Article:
Visual Arts Center at UT Austin

Ry Rocklen, Cover to Cover, 2010. Photo Credit Robert Boland.

The Visual Arts Center opened last month in an ingeniously subtle renovated Art Building, swiftly filling an enormous gap on the University of Texas campus.  San Antonio architects Lake | Flato are responsible for the staggering streamlined space—think white box white walls, natural light streaming in from punched out windows, and tall vast gallery spaces. Besides all the new opportunity for exhibitions and performances, the VAC’s proximity to habitual student activity is what makes it so essential to the UT Art Department. Throughout the month of September, large windows that look into the gallery spaces allowed students, walking to and from classes, to witness the progress of installation. Often, one would peer in and see artist-in-resident, Ry Rocklen, instructing a band of students on carpet cutting and gluing. Now that the galleries are open, students can stroll the space on most days. This fluid integration between students, faculty, artists, and the public is what makes the Visual Arts Center feel less like a stodgy exhibition space concerned with attendance and more like a playing ground for experience, a laboratory of art made largely by and for the University of Texas community.

Ry Rocklen, ZZZ's installation, 2010. Photo Credit Robert Boland.

LA artist Ry Rocklen’s ZZZ’s is a sculptural installation that makes good use of the 1500 square feet of the Vaulted Gallery–from the tiled carpet flooring to the wind-chimes hanging from the ceiling that when activated by the opening and closing of the gallery doors, fill the space with a soft dreamy twinkling. The exhibition takes sleep and its attendant manifestations as its subject and features woven PVC pipes in a canopy bed frame, a thumb tacked pillow, bronzed bed sheets, and a tumbleweed of thrift-store photographs that all manage to remain humble in their assertive monumentality.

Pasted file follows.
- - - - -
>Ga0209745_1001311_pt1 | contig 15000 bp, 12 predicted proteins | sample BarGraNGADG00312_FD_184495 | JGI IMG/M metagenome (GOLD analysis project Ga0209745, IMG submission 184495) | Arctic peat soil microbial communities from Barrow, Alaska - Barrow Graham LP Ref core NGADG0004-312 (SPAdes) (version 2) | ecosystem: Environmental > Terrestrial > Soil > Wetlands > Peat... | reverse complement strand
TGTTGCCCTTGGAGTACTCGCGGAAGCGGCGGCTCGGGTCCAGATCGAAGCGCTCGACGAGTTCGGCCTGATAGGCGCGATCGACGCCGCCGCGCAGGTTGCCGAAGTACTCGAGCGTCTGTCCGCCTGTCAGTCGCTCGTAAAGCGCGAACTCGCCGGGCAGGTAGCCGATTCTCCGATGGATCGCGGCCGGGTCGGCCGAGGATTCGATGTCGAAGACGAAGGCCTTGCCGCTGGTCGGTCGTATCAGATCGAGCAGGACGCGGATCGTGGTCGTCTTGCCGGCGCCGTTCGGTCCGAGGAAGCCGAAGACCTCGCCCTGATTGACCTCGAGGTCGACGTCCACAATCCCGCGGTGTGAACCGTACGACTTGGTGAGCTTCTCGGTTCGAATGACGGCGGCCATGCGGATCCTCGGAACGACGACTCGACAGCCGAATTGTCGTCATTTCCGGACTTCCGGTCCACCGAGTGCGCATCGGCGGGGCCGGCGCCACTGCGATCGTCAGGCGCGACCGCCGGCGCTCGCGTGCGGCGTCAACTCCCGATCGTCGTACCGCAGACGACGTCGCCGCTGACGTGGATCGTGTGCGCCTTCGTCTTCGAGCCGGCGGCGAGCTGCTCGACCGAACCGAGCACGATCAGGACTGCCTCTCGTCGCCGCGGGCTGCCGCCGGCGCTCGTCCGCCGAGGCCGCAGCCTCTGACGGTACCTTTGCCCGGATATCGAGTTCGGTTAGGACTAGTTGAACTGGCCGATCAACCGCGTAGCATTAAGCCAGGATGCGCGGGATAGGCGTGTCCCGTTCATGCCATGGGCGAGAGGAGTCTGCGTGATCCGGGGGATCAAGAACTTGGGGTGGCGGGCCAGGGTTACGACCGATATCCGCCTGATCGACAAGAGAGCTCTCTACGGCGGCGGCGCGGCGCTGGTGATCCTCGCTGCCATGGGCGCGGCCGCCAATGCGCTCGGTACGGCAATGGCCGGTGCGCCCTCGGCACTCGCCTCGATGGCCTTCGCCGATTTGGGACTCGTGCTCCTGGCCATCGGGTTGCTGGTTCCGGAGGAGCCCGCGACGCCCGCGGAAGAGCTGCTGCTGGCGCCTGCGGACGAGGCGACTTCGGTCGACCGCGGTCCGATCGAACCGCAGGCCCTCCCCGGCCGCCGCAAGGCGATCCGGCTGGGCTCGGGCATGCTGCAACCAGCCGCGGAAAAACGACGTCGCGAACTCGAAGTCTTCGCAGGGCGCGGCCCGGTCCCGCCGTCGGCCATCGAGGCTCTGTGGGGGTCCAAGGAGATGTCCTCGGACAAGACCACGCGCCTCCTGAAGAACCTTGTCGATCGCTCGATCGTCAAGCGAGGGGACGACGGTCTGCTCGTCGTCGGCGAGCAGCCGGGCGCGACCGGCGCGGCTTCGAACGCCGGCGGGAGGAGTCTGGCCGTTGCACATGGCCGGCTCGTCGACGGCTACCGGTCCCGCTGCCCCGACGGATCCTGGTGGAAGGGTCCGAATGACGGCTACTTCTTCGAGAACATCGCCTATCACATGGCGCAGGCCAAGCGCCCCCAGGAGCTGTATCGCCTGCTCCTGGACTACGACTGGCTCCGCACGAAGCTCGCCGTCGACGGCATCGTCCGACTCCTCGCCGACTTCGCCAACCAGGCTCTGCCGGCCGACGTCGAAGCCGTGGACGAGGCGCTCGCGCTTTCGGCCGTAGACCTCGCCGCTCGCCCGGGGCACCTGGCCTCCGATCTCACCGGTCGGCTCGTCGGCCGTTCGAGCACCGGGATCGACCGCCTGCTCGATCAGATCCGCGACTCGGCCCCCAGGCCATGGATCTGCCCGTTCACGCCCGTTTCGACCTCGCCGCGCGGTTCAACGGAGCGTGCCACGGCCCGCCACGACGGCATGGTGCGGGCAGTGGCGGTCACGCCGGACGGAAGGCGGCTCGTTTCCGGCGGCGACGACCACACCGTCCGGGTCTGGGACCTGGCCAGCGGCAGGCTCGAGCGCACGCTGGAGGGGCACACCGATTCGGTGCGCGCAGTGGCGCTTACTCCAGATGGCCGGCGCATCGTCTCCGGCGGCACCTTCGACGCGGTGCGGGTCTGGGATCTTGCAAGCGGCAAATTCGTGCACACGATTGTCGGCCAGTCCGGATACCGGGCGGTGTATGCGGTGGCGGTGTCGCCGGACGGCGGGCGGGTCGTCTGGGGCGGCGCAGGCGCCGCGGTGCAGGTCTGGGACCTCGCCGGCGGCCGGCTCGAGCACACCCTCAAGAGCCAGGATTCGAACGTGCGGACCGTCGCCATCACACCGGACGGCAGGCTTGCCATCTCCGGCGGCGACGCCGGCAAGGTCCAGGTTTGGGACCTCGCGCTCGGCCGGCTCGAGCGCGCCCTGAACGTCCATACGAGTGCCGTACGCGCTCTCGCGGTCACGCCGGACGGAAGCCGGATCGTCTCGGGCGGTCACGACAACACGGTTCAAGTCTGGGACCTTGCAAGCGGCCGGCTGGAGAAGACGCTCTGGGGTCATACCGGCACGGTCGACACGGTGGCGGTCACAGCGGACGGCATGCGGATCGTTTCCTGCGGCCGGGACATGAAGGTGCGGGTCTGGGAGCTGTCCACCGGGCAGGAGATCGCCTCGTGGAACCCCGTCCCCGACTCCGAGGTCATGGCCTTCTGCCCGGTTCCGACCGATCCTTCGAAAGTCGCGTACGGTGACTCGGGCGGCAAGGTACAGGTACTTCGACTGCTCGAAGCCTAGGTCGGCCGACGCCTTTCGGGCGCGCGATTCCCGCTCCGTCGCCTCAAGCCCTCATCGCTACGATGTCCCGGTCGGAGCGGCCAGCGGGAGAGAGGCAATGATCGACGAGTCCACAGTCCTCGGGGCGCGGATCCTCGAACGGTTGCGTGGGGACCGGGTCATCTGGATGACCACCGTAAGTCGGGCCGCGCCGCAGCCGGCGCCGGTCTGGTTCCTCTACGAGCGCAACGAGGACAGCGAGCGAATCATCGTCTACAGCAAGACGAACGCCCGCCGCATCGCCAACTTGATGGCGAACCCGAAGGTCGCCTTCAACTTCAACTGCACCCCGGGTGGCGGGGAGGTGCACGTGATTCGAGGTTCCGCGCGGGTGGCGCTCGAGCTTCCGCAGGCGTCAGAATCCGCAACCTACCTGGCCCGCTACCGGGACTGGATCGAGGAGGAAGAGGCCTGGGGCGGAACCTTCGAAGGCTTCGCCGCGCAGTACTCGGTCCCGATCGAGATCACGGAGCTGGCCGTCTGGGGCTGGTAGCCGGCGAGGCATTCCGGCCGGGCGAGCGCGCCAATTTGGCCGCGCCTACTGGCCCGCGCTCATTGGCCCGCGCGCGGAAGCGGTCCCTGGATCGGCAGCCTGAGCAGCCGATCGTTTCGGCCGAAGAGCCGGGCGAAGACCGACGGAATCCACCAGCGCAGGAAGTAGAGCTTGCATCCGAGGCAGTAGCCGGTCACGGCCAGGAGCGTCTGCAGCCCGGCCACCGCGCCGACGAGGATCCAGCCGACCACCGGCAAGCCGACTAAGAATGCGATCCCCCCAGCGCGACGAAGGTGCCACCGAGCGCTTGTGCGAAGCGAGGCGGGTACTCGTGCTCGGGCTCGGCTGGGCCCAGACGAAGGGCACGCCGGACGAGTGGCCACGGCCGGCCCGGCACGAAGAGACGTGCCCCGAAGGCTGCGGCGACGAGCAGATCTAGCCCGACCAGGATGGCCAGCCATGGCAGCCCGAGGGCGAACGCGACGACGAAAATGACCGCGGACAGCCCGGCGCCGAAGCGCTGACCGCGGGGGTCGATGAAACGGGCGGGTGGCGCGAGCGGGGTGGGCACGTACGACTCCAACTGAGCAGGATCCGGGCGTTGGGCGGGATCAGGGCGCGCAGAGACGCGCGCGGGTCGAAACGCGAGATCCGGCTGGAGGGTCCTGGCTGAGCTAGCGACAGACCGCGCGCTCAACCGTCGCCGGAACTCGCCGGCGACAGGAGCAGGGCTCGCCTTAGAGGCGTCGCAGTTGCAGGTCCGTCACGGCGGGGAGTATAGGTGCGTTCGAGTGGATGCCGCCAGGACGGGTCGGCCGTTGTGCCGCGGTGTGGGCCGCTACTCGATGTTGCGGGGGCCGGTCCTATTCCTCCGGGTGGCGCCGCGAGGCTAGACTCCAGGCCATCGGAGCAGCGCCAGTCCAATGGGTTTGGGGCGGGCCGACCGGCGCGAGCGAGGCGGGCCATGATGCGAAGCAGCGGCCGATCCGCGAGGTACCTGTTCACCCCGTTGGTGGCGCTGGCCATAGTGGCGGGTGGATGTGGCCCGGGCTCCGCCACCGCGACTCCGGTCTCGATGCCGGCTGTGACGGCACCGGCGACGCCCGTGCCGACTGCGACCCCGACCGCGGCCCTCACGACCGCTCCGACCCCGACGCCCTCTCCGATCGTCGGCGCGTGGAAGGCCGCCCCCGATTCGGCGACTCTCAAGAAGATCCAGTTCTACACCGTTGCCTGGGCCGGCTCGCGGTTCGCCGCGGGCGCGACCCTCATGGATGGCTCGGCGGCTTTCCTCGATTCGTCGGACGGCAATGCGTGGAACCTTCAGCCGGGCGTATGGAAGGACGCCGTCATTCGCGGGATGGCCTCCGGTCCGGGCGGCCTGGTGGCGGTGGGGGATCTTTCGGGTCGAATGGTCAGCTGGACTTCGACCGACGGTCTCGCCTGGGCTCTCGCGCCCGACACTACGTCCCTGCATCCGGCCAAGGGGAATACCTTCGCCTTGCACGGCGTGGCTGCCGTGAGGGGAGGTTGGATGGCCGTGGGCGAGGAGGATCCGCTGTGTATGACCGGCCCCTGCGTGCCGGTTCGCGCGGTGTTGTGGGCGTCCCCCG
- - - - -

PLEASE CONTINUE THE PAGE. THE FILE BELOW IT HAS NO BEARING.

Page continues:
Rocklen spent five weeks in Austin creating the installation with student volunteers enabling a fundamental learning experience in how to conceive of and build a major work of art. Talk to any of the volunteers and their respect and admiration for Rocklen and his work is immediately apparent. I’m excited to see how the student’s process and art works are influenced by their exposure to Rocklen’s seemingly effortless treatment of objects, from abandoned lonely things to gleaming relics of our everyday world.

Magli Lara, Blue Ice, 2010. Photo credit Luis Ordonez.

MacGali Lara: Glaciers is installed in the upstairs gallery and is co-curated by Department of Art and Art History faculty member Dr. Andrea Giunta and former faculty member Dr. Roberto Tejada. The exhibition of drawings and animation examines the solidity and danger of the natural formations through ephemeral notions of line and memory. Mexico-based artist, Lara, creates drawings of fragile looping lines that are accompanied by her animation that details, in abstracted drawn marks, her impressions after a recent trip to the Argentine Glaciers of Patagonia. A brilliant on-line component features the curatorial research that went into the mounting of the show as well as an exhibition essay by Giunta, a poem by Tejada, and an explanation of the work by Lara.

The Kayem Arbor at the Visual Arts Center

The Visual Arts Center also features an additional gallery space currently used for a group exhibition investigating forms of making and unmaking.  Yet another space is allocated specifically for student work and student curatorial collaborations. A rotating schedule of performances and film screenings, from digital music shows to Cassavetes film nights, proves the Visual Arts Center to be ambitious in its programming. Taken as a whole, the VAC is offering itself to the University community, providing a space for rigorous intellectual play and much needed art experimentation.

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